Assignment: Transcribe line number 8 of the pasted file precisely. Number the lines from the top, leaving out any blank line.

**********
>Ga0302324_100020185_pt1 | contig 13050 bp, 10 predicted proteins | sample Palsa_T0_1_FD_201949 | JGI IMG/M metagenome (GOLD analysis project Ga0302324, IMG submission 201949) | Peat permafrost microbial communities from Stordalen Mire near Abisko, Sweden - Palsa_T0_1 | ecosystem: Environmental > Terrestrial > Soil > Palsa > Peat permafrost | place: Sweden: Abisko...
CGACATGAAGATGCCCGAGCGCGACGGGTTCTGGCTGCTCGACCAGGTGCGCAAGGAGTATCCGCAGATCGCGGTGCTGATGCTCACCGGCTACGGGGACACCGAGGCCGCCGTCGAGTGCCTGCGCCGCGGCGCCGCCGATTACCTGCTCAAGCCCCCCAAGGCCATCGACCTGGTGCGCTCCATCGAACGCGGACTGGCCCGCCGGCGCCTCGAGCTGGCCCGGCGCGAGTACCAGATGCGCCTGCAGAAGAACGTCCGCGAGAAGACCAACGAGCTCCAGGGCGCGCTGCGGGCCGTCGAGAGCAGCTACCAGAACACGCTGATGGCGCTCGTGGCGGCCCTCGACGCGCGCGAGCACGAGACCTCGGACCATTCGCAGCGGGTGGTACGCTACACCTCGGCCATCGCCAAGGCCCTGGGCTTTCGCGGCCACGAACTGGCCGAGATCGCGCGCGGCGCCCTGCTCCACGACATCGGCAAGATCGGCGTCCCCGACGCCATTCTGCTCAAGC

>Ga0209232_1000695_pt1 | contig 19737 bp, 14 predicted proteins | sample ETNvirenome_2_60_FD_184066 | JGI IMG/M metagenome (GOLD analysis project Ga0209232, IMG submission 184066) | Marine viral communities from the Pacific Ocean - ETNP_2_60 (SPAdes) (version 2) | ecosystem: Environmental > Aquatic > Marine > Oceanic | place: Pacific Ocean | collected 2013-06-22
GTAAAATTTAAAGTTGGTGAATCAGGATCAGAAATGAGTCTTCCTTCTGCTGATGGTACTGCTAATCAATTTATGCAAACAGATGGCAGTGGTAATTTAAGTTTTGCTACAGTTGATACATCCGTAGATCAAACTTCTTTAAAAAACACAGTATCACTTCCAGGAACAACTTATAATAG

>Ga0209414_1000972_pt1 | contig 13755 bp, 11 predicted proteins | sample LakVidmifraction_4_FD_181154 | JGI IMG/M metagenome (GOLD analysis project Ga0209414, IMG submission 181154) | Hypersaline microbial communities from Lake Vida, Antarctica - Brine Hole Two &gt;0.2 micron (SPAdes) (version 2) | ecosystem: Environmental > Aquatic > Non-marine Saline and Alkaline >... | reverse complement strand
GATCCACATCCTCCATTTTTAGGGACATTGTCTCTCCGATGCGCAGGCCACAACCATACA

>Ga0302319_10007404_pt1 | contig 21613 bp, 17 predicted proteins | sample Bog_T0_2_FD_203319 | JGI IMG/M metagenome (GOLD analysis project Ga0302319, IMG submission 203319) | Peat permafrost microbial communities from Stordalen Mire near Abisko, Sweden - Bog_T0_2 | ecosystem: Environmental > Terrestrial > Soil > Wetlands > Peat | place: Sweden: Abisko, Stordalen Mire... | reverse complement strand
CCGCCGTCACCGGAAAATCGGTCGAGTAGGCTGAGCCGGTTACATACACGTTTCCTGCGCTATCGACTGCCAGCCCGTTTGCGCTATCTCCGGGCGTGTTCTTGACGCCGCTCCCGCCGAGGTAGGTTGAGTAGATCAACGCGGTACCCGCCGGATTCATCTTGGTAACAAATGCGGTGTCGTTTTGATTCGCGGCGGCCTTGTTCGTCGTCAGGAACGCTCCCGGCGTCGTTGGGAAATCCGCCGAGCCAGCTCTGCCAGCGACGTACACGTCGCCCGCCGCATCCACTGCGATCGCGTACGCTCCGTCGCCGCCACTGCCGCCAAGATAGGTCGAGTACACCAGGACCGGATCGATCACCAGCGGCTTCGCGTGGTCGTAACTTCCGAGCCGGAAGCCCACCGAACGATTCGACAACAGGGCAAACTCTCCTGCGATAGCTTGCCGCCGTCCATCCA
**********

CCGCCGTCACCGGAAAATCGGTCGAGTAGGCTGAGCCGGTTACATACACGTTTCCTGCGCTATCGACTGCCAGCCCGTTTGCGCTATCTCCGGGCGTGTTCTTGACGCCGCTCCCGCCGAGGTAGGTTGAGTAGATCAACGCGGTACCCGCCGGATTCATCTTGGTAACAAATGCGGTGTCGTTTTGATTCGCGGCGGCCTTGTTCGTCGTCAGGAACGCTCCCGGCGTCGTTGGGAAATCCGCCGAGCCAGCTCTGCCAGCGACGTACACGTCGCCCGCCGCATCCACTGCGATCGCGTACGCTCCGTCGCCGCCACTGCCGCCAAGATAGGTCGAGTACACCAGGACCGGATCGATCACCAGCGGCTTCGCGTGGTCGTAACTTCCGAGCCGGAAGCCCACCGAACGATTCGACAACAGGGCAAACTCTCCTGCGATAGCTTGCCGCCGTCCATCCA